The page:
produce the $6,500 diamond-and-platinum ring.
Returning in mid-July, the frustrated couple were about to
give up after hours of fruitless searching when the groom finally
glimpsed reflected sunlight from between two rocks. This time,
he slipped it onto his fiance’s finger quickly. A September
wedding in Iowa is planned.
Composters smell good news in Banff
BANFF, Alberta – When Canmore tried to compost its sewage,
the result was 85 odiferous. Neighborhood residents created
a stink of their own. Since then, it has spent $300,000 a year
($221,000 US) to haul the stuff to some distant place. Other
communities closer at hand figure that if it’s too stinky
for Canmore, they don’t want any part of it either.
But up-valley at Banff, a new $2 million biosolids composting
facility is now on line, and municipal officials say it passes
the sniff test. “It’s unbelievable,” Canmore
Councilor Jon Frolick told the Rocky Mountain Outlook (June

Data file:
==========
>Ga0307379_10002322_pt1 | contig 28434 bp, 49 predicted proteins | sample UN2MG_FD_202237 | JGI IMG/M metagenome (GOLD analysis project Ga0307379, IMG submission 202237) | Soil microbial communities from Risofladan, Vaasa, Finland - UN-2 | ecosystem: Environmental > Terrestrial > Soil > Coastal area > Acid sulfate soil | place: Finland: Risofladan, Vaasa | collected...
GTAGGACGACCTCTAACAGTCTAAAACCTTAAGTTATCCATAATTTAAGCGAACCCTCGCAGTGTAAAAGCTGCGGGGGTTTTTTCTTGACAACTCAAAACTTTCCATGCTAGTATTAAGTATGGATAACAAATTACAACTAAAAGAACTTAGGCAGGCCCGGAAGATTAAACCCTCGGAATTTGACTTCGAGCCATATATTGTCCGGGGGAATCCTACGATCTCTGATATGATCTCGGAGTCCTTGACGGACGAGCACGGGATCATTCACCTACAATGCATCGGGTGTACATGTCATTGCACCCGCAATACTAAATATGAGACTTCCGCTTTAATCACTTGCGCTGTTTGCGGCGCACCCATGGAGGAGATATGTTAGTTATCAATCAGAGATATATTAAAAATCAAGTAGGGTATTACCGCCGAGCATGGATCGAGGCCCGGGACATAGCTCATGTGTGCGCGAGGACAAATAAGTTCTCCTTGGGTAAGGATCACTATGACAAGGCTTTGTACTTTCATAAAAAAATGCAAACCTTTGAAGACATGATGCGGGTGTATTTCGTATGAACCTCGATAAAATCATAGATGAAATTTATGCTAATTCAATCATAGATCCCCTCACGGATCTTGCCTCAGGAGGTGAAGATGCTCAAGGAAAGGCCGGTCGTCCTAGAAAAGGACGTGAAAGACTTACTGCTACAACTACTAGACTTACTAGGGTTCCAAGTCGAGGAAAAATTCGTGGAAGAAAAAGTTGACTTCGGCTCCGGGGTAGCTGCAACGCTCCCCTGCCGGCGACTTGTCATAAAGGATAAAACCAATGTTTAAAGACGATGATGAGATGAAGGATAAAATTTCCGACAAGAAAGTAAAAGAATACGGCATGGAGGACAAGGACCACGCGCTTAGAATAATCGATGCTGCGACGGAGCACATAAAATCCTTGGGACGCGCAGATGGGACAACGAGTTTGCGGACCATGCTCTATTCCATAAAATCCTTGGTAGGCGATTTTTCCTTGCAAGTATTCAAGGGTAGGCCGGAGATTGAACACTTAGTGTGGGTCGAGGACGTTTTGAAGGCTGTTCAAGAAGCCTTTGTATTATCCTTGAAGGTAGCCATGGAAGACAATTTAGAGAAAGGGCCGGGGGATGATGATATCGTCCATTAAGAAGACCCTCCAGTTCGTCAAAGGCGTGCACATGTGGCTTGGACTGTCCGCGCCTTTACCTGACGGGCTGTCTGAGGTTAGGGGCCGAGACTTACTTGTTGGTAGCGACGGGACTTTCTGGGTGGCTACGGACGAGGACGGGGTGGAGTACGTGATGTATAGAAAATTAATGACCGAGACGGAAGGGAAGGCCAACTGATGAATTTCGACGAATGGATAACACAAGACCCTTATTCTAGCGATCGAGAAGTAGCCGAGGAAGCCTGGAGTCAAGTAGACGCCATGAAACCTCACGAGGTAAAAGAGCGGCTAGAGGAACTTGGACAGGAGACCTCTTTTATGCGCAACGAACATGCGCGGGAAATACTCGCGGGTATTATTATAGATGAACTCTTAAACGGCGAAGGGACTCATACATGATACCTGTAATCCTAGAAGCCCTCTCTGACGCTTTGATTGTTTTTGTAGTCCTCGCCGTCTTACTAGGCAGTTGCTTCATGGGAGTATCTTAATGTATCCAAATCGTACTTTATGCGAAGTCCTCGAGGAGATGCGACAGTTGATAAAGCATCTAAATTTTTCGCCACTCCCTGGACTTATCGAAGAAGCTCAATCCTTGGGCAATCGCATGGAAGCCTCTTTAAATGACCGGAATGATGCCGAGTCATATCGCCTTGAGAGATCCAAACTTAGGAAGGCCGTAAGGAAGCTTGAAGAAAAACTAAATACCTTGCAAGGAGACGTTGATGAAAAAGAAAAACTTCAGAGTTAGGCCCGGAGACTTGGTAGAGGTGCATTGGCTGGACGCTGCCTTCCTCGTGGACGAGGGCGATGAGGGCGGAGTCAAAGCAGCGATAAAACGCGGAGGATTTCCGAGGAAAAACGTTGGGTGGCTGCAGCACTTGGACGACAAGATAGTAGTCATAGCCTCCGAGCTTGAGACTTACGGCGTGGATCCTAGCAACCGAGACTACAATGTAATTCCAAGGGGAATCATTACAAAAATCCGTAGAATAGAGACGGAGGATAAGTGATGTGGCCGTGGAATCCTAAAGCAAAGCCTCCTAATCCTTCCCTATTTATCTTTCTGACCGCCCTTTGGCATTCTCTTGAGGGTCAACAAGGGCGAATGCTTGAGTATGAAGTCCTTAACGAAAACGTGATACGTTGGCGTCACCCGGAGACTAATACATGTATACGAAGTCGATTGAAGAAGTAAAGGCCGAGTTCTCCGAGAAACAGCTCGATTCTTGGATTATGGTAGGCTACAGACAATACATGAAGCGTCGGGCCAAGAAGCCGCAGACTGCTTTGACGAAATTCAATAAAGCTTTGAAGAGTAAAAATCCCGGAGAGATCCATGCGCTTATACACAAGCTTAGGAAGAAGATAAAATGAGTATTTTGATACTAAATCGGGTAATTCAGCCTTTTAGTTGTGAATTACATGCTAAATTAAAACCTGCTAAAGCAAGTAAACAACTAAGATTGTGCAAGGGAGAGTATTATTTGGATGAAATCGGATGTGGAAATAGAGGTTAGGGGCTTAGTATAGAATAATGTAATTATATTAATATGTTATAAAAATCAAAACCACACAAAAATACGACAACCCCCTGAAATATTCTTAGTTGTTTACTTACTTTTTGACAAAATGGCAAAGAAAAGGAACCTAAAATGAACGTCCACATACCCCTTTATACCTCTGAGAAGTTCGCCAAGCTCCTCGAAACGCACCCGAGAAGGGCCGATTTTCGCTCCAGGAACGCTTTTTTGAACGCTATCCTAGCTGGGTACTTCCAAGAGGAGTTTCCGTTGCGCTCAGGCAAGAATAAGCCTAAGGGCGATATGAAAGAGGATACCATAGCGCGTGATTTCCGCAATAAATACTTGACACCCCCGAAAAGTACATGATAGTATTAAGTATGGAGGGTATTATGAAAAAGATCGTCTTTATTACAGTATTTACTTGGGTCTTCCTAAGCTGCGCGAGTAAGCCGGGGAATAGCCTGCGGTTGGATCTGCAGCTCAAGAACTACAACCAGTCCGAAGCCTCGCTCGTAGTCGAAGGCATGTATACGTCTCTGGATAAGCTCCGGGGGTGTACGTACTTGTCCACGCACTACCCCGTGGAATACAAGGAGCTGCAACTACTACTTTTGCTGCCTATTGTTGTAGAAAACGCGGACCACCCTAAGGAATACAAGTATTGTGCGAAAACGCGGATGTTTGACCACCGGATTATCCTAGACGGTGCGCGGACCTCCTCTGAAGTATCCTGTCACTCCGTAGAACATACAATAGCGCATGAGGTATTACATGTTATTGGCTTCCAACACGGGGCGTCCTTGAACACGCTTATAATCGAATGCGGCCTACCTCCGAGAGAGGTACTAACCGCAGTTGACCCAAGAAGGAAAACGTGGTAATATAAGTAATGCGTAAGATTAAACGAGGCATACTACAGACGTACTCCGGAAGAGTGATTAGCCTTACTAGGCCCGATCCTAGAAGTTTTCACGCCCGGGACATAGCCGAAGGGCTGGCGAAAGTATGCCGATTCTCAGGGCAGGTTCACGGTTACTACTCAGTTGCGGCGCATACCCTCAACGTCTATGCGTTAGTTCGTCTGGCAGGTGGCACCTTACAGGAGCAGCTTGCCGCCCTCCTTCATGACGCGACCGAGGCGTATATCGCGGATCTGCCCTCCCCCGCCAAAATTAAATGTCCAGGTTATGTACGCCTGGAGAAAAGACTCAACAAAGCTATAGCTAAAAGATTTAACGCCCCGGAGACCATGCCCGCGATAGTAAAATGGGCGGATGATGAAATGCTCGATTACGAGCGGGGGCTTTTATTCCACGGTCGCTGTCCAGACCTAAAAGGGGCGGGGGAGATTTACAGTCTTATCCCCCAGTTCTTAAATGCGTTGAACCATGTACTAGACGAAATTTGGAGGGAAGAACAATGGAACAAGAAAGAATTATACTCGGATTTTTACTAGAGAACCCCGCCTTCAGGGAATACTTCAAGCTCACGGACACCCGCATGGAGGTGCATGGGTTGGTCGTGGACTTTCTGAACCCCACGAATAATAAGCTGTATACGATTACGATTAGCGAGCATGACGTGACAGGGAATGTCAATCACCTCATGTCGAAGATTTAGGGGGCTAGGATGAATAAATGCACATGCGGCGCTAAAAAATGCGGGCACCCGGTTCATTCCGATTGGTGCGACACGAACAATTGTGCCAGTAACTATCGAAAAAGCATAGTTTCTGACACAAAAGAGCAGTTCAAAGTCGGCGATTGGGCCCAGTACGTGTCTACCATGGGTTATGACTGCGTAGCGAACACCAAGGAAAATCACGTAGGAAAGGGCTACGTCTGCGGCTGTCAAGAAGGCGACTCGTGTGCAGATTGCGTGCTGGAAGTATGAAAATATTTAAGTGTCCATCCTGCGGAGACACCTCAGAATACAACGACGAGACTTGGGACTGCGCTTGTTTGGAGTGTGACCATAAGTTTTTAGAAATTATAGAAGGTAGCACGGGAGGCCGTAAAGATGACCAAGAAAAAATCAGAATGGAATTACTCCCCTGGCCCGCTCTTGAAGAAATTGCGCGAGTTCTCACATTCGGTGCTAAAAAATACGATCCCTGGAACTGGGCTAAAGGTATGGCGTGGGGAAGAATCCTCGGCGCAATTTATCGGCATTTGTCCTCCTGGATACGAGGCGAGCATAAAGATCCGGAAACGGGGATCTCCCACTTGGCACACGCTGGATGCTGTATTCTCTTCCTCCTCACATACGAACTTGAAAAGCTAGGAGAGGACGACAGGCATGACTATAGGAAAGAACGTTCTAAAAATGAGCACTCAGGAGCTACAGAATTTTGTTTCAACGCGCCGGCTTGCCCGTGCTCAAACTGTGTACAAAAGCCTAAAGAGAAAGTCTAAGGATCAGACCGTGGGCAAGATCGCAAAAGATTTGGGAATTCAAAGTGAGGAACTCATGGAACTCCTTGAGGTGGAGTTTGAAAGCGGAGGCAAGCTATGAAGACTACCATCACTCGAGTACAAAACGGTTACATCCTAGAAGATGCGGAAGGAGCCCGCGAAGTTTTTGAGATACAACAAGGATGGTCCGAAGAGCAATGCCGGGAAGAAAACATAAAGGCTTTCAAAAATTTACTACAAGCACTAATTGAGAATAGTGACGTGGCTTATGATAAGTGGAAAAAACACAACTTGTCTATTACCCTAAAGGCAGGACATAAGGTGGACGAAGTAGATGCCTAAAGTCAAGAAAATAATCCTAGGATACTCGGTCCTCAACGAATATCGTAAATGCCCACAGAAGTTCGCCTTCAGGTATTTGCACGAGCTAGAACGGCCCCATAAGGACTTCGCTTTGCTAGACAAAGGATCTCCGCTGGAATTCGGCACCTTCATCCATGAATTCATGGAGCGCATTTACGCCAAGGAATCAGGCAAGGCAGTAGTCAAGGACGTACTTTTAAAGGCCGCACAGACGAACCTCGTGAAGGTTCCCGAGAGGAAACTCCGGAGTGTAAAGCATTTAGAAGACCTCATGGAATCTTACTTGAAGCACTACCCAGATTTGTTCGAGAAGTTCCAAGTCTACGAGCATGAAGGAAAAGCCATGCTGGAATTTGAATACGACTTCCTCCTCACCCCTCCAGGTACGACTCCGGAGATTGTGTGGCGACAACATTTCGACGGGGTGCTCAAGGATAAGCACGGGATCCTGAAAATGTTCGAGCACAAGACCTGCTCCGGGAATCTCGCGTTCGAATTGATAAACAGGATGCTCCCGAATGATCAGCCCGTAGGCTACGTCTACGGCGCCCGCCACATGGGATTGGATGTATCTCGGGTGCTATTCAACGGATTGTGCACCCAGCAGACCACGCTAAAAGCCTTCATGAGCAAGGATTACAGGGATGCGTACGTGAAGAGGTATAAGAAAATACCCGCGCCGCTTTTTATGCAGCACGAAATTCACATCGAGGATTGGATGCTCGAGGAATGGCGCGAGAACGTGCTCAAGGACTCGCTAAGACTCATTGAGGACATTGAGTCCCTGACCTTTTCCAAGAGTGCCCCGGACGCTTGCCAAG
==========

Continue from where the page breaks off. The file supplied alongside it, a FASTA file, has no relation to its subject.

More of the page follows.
11). “Standing 10 feet from the building, you don’t
smell anything.” The plant uses a technology that is described
as negative press in-vessel composting.
Meanwhile, Canmore officials have agreed to chip in for a study
of a valley-wide organics composting facility. Both Canmore
and Banff outlaw backyard composting, presumably because it
attracts wildlife. Instead, they are trucked to a landfill at
Calgary at enormous expense.
Aspen gets EPA award for commuting
ASPEN, Colo. – The EPA is giving Aspen its award for
Best Workplaces for Commuters. This is the first time the award
has been given to a municipality; normally it goes to organizations
such as business parks.
The award doesn’t deny Aspen’s congestion, but
it does recognize that people have options, including free in-town
bus service, car-pool parking and a program to help car-poolers
link, explains The Aspen Times (July 4). As well, the community
offers a car-sharing program plus an outreach service to employers
and visitors. “Aspen provides its commuter with big-city
benefits to preserve its small-town appeal,” said an EPA
Gunnison County cleans up roadways
CRESTED BUTTE, Colo. – Gunnison County, which is where
Crested Butte is located, is trying to gussy itself up for tourists.
A new beautification committee is encouraging removal of junk
cars and what not from along the major thoroughfares in the
county. To encourage such efforts, the county landfill is offering
reduced rates for disposal of appliances and trailer homes,
reports the Crested Butte News (July 10).
-compiled by Allen Best